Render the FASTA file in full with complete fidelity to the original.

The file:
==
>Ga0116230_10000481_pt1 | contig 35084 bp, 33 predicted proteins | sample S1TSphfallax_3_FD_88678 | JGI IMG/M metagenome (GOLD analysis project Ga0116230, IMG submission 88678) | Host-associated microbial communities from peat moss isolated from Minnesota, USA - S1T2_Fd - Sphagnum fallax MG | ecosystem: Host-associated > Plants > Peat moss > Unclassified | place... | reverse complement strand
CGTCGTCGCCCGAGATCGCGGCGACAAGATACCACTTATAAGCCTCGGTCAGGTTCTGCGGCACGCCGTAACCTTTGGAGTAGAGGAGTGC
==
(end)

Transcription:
>Ga0116230_10000481_pt1 | contig 35084 bp, 33 predicted proteins | sample S1TSphfallax_3_FD_88678 | JGI IMG/M metagenome (GOLD analysis project Ga0116230, IMG submission 88678) | Host-associated microbial communities from peat moss isolated from Minnesota, USA - S1T2_Fd - Sphagnum fallax MG | ecosystem: Host-associated > Plants > Peat moss > Unclassified | place... | reverse complement strand
CGTCGTCGCCCGAGATCGCGGCGACAAGATACCACTTATAAGCCTCGGTCAGGTTCTGCGGCACGCCGTAACCTTTGGAGTAGAGGAGTGC